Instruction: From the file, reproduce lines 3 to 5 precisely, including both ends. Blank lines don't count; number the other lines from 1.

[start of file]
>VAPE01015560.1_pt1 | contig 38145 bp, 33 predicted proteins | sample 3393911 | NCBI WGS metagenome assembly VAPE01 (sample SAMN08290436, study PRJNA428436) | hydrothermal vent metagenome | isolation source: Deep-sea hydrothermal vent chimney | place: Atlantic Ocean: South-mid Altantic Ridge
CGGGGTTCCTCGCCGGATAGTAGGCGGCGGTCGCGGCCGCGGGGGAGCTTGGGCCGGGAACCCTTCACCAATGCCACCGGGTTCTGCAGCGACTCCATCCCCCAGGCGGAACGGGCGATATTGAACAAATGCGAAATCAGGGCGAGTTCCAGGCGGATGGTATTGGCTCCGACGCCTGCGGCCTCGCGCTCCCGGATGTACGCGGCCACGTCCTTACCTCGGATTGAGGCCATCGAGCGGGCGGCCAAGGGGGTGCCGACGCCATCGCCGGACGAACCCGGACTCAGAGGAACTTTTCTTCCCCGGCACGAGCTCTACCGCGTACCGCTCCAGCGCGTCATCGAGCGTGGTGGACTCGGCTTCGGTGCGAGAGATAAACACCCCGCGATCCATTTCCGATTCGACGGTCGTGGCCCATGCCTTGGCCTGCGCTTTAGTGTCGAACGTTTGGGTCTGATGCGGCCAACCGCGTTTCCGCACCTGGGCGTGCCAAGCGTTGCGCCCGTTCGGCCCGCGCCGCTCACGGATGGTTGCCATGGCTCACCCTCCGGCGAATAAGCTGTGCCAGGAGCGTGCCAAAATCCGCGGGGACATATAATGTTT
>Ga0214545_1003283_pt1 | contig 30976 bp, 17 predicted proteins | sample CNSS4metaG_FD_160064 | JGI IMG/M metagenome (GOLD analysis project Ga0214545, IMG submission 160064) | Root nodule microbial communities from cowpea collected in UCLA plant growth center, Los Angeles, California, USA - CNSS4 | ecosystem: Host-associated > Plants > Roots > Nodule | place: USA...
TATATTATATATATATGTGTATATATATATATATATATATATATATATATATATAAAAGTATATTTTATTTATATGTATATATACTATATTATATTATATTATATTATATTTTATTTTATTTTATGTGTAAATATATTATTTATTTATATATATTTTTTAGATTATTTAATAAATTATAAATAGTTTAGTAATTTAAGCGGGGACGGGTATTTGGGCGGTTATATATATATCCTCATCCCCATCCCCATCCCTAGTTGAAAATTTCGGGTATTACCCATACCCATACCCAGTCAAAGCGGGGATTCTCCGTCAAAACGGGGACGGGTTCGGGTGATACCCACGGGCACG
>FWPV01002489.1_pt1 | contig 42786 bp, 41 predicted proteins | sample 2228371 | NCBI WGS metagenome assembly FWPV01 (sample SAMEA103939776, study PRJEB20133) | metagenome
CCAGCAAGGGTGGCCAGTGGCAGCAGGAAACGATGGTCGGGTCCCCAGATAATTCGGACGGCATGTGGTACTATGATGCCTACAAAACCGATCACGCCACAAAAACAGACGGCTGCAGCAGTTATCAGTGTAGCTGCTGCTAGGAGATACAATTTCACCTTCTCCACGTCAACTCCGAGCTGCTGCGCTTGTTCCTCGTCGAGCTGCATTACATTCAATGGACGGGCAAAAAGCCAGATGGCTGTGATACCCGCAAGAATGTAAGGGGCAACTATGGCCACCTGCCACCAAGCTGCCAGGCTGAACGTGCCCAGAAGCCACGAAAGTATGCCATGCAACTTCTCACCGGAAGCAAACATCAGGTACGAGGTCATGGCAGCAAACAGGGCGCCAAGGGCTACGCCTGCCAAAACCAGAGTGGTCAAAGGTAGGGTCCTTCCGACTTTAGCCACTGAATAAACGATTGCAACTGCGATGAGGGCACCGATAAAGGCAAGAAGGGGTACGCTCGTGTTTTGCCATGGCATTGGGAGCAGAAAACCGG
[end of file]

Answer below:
>Ga0214545_1003283_pt1 | contig 30976 bp, 17 predicted proteins | sample CNSS4metaG_FD_160064 | JGI IMG/M metagenome (GOLD analysis project Ga0214545, IMG submission 160064) | Root nodule microbial communities from cowpea collected in UCLA plant growth center, Los Angeles, California, USA - CNSS4 | ecosystem: Host-associated > Plants > Roots > Nodule | place: USA...
TATATTATATATATATGTGTATATATATATATATATATATATATATATATATATAAAAGTATATTTTATTTATATGTATATATACTATATTATATTATATTATATTATATTTTATTTTATTTTATGTGTAAATATATTATTTATTTATATATATTTTTTAGATTATTTAATAAATTATAAATAGTTTAGTAATTTAAGCGGGGACGGGTATTTGGGCGGTTATATATATATCCTCATCCCCATCCCCATCCCTAGTTGAAAATTTCGGGTATTACCCATACCCATACCCAGTCAAAGCGGGGATTCTCCGTCAAAACGGGGACGGGTTCGGGTGATACCCACGGGCACG
>FWPV01002489.1_pt1 | contig 42786 bp, 41 predicted proteins | sample 2228371 | NCBI WGS metagenome assembly FWPV01 (sample SAMEA103939776, study PRJEB20133) | metagenome